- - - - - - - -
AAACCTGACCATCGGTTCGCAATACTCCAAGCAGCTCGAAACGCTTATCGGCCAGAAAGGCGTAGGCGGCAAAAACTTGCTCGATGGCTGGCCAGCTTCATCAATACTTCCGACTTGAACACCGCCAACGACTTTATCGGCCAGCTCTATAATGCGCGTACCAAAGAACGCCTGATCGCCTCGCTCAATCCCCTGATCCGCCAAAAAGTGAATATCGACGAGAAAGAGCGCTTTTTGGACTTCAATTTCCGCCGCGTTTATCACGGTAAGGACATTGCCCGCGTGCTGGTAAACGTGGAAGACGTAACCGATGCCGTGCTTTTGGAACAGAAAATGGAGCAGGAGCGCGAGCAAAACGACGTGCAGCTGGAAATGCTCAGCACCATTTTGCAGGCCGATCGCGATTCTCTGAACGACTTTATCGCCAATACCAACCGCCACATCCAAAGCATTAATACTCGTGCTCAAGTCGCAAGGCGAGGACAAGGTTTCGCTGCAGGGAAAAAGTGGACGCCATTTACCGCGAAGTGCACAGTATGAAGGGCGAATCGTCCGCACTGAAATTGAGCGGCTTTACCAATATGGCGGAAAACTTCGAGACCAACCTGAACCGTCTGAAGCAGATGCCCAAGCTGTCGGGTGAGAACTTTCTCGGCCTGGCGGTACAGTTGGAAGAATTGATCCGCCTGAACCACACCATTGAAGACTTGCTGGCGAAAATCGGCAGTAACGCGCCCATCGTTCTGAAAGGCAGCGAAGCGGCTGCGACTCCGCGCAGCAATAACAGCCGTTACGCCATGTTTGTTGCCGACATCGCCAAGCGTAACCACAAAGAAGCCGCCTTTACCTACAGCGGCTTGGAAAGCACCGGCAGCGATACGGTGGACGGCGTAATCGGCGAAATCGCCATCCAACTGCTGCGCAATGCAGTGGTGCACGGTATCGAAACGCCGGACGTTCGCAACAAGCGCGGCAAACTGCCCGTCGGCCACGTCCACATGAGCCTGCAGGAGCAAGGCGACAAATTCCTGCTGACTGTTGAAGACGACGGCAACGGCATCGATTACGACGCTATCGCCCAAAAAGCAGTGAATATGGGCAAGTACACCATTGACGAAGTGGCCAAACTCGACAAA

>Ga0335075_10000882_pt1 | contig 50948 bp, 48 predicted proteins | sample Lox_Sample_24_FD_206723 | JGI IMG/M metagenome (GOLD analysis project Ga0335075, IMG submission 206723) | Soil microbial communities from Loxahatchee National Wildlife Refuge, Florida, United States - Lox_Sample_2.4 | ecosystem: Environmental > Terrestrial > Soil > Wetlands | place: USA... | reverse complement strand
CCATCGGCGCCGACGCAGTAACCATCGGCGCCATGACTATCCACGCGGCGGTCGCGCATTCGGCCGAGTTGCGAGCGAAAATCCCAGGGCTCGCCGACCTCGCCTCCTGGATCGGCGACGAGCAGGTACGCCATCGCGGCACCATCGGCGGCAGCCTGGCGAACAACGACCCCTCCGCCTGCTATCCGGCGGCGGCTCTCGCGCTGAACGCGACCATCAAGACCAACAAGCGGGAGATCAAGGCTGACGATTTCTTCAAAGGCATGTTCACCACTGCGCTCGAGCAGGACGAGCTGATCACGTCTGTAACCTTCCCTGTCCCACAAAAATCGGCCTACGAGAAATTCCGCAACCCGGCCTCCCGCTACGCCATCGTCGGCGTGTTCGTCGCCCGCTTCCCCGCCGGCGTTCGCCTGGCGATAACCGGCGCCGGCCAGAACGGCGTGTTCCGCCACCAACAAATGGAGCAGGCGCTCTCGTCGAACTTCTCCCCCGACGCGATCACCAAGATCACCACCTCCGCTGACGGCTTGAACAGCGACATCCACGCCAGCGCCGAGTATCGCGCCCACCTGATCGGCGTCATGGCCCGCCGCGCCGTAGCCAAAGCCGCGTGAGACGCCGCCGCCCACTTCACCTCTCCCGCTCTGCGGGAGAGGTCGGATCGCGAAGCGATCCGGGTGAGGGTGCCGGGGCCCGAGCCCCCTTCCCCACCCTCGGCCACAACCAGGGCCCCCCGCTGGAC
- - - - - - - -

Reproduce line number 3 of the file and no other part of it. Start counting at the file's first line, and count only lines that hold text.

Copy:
CCATCGGCGCCGACGCAGTAACCATCGGCGCCATGACTATCCACGCGGCGGTCGCGCATTCGGCCGAGTTGCGAGCGAAAATCCCAGGGCTCGCCGACCTCGCCTCCTGGATCGGCGACGAGCAGGTACGCCATCGCGGCACCATCGGCGGCAGCCTGGCGAACAACGACCCCTCCGCCTGCTATCCGGCGGCGGCTCTCGCGCTGAACGCGACCATCAAGACCAACAAGCGGGAGATCAAGGCTGACGATTTCTTCAAAGGCATGTTCACCACTGCGCTCGAGCAGGACGAGCTGATCACGTCTGTAACCTTCCCTGTCCCACAAAAATCGGCCTACGAGAAATTCCGCAACCCGGCCTCCCGCTACGCCATCGTCGGCGTGTTCGTCGCCCGCTTCCCCGCCGGCGTTCGCCTGGCGATAACCGGCGCCGGCCAGAACGGCGTGTTCCGCCACCAACAAATGGAGCAGGCGCTCTCGTCGAACTTCTCCCCCGACGCGATCACCAAGATCACCACCTCCGCTGACGGCTTGAACAGCGACATCCACGCCAGCGCCGAGTATCGCGCCCACCTGATCGGCGTCATGGCCCGCCGCGCCGTAGCCAAAGCCGCGTGAGACGCCGCCGCCCACTTCACCTCTCCCGCTCTGCGGGAGAGGTCGGATCGCGAAGCGATCCGGGTGAGGGTGCCGGGGCCCGAGCCCCCTTCCCCACCCTCGGCCACAACCAGGGCCCCCCGCTGGAC